<!--EDIT|MikeG|Feb. 17 2002,23:34-->
 

·
Registered
Joined
·
48 Posts
45/70, 53 gr of h322 (level 2 max.) 405 rem bulk. This load is so objectionable, Phil Hodgdon himself recommends it. Is the load objectionable or prefference to 405 rem. jsp bulk over beartooth cast?
 

·
Registered
Joined
·
668 Posts
I don't know what is objectionable with a 45/70 Gov't load for the Marlin 1895 of a 405 grain Remington JSP over 53 grains of H322.  I've been shooting two grains more than that in my Marlin 1895 for 9 years.  The Hodgdon #27 recently supported my load as safe in the Marlin 1895 by publishing a 45-70 400 grain Speer load of 55 grains of H322.  Of course, one should always reduce a published maximum by at least 8% and work up in their own rifle.  When changing a component of any published load, like switching from the 400 grain Speer to the 405 grain Remington, one should always reduce the starting load by 8% and work up.

Could MikeG please elaborate on his position or reasoning for contending such a load is inappropriate?
 

·
Registered
Joined
·
31 Posts
An answer to what bullet to use on white tail deer
 The answer is on page 21 in the March issue of THE AMERICAN RIFLEMAN.It is in the upper righthand corner...THE AR-50!!! It uses the 50 cal machine gun cartridge.  Think of it ! You could shoot one of these 90-110 lbs. monsters at 10 yards(!0 YDS?) with an incendiary round and instantly have a venison flavored -French fried doughnut!Do you think I am a bit too sarcastic?
    The biggest mule deer I've ever seen was shot in the fall of 1951 up Chalckcreek canyon in Utah. It was shot by one of the Staley "boys"(BOYS_they stood 6' 4"" and wieghed in at 195-200lbs and were about 17-18years old). I got to camp late at night the day that the deer was shot .The next morning we got on our horses and rode up to the site, about 4 or 5 miles .That buck was humongious! WE cut the neck off at the shoulders and cut the body in half at the kidneys and loaded our hosses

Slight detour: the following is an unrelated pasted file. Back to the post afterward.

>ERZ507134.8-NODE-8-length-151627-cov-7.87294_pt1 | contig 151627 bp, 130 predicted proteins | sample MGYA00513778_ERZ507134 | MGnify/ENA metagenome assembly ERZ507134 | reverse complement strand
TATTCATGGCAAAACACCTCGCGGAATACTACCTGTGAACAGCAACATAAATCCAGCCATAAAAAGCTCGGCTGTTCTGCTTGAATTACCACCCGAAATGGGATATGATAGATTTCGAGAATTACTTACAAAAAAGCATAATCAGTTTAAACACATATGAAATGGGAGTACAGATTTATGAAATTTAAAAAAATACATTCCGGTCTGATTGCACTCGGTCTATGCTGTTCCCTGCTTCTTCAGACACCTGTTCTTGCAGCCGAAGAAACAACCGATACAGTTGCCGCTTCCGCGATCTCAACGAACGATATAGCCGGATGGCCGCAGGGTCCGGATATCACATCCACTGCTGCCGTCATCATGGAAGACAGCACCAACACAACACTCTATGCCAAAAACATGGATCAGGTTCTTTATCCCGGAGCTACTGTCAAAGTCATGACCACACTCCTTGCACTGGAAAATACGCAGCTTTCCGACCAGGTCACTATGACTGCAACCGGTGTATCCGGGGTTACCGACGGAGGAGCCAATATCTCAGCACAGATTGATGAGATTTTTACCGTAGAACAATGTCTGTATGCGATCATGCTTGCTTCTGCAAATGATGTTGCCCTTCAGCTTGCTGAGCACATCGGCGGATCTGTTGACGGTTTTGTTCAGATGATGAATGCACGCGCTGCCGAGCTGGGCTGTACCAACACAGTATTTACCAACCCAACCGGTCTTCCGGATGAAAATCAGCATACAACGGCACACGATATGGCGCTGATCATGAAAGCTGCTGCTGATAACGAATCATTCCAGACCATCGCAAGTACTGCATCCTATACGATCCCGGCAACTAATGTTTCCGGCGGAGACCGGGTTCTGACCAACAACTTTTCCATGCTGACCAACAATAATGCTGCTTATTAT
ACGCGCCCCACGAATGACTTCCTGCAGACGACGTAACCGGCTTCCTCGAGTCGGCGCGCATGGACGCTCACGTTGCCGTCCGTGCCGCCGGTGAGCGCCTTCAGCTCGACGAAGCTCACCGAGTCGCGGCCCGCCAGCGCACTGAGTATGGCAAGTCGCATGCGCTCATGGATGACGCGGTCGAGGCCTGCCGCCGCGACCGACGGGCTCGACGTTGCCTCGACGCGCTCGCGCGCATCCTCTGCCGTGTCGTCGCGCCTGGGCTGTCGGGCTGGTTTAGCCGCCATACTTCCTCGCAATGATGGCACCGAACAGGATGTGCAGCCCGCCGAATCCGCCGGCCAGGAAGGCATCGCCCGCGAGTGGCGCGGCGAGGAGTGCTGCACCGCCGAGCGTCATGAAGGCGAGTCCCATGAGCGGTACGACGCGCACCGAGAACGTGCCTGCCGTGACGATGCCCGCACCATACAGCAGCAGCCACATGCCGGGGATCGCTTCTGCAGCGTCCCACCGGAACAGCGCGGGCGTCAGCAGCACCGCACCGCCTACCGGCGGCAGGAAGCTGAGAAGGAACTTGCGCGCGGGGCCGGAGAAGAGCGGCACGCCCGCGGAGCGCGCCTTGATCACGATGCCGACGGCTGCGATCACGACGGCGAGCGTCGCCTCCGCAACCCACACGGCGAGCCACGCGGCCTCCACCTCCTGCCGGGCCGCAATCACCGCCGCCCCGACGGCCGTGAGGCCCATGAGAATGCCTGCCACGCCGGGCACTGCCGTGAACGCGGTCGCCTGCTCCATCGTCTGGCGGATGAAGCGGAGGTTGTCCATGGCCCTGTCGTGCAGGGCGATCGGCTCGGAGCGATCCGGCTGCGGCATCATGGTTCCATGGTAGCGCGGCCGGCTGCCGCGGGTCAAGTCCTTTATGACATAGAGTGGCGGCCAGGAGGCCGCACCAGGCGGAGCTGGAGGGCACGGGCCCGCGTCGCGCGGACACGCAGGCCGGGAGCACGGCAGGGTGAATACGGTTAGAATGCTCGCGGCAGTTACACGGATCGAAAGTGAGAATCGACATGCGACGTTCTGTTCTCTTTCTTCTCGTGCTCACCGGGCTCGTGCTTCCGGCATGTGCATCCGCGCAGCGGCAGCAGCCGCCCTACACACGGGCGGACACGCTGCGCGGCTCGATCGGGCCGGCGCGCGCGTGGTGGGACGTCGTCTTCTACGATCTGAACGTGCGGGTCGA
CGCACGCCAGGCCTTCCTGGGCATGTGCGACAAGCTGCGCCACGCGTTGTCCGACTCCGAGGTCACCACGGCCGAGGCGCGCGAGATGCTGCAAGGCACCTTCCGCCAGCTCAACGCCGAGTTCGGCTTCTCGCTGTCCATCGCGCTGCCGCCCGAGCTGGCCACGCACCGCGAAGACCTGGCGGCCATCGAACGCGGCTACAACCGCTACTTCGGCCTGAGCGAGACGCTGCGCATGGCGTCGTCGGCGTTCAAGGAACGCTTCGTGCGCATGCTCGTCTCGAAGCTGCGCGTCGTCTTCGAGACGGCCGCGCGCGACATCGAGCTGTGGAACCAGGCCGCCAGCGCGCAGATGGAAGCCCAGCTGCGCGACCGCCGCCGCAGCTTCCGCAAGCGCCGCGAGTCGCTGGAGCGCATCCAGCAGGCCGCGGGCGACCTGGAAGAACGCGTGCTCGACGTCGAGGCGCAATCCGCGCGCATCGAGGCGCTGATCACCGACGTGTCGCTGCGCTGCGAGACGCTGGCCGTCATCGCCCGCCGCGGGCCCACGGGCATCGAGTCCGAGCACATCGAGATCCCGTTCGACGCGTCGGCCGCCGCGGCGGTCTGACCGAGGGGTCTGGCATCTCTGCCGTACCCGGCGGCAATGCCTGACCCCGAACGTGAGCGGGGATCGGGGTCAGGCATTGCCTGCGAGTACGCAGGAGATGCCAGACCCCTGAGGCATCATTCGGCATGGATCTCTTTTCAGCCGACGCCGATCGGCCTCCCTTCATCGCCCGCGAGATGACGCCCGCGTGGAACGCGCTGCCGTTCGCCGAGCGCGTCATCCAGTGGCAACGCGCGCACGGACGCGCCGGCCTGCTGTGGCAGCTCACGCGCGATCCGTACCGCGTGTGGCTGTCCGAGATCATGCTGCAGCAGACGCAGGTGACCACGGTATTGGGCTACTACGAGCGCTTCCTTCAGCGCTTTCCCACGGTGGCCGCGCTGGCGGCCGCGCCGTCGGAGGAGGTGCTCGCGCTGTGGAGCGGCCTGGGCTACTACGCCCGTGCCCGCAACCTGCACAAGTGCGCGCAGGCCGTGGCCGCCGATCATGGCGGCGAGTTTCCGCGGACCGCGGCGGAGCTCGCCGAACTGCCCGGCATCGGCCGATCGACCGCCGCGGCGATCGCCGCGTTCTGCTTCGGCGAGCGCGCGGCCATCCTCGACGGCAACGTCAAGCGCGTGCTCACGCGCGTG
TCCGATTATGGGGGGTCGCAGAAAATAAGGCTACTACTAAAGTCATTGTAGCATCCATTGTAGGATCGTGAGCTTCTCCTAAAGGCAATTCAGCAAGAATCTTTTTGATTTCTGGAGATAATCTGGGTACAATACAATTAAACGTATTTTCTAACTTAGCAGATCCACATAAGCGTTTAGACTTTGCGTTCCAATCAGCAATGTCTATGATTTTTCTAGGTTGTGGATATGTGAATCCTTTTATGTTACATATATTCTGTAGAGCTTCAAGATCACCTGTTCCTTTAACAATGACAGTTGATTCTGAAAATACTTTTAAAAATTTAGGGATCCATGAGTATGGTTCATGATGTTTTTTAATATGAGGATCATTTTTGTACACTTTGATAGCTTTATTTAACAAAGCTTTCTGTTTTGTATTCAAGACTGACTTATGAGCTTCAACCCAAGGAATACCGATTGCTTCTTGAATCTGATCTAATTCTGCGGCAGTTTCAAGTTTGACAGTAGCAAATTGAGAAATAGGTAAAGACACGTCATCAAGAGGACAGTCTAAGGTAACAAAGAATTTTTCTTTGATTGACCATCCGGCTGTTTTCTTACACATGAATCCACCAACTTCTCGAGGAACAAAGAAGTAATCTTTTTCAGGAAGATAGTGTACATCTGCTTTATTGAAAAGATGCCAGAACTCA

up and walked back to camp and those horses were pooped .I have no idea what it weighed. AND what was the caliber of the gun?A 25-35 mod 94 Winchester .One shot just back of the joint of the shoulder blade at abou 100 yards.It turned slightly and fell in heap

 
 tbc
 

·
The Hog Whisperer (Administrator)
Joined
·
36,226 Posts
No, it was one of the other loads in Whkmstr1's post.... something with RE7 and a 300 grain bullet.  I looked it up in the Hodgdon #26 and it was way over max, even for the Marlin.

As he didn't seem to have any consideration for the rest of the people on this board, I couldn't see going to the trouble of commenting individually on each and every load.  Besides, we saw the 405/53gr H322 in about 30 or 40 other posts... it's pretty well burned into everyone's brain now.



<!--EDIT|MikeG|Feb. 18 2002,21:15-->
 

·
Registered
Joined
·
48 Posts
I never quoted a Re 7 load for 300 gr bullets. I Quoted a Re 7 load for 400/405 jsp's , it was 48 gr of Re 7 for level 2. I said , I believe Re 7 is better in the 45/70 for lighter bullet weights and h 322 was better for heavier bullets.
  Mike G. ... you got issues , man ? when you melting lead, get more ventilation, please.
 

·
Registered
Joined
·
668 Posts
Well, now we are getting into murky territory.  Hodgdon #26 lists 45-70 Gov't loads for the Marlin 1895 rifles that usually don't exceed 28,000 CUP and none exceed 35,000 CUP.  Just because one source lists a maximum load does not mean it is the final word.  The safe operating pressure of the Marlin 1895 45-70 is 40,000 CUP.  There have been recent documents that are publishing loads to this level for the Marlin 1895.  I have found Marlin 1895 45-70 loads from authoratative sources listing 55 grains of RL 7 with a Remington 300 grain hollow point bullet (2200 fps in an 18.5" barrel) and 49 grains of RL 7 with a 405 grain Remington JSP bullet (1940 fps in an 18.5" barrel).  These loads use Winchester brass trimmed to 2.1", CCI 200 primers and a seating depth to a 2.55" COAL.  If anyone is considering developing such loads they must reduce these loads by 10% and work up in their rifle, watching for signs of excessive pressure and velocity.  If any component of these loads is changed they must be reduced by an additional 5% and then worked up watching for signs of excessive pressure and velocity.  I understand the moderators of this site are sensitive to the issue of reload data, but perhaps they should research the information presented in posts before they dismiss it out of hand because one source indicates a conflict.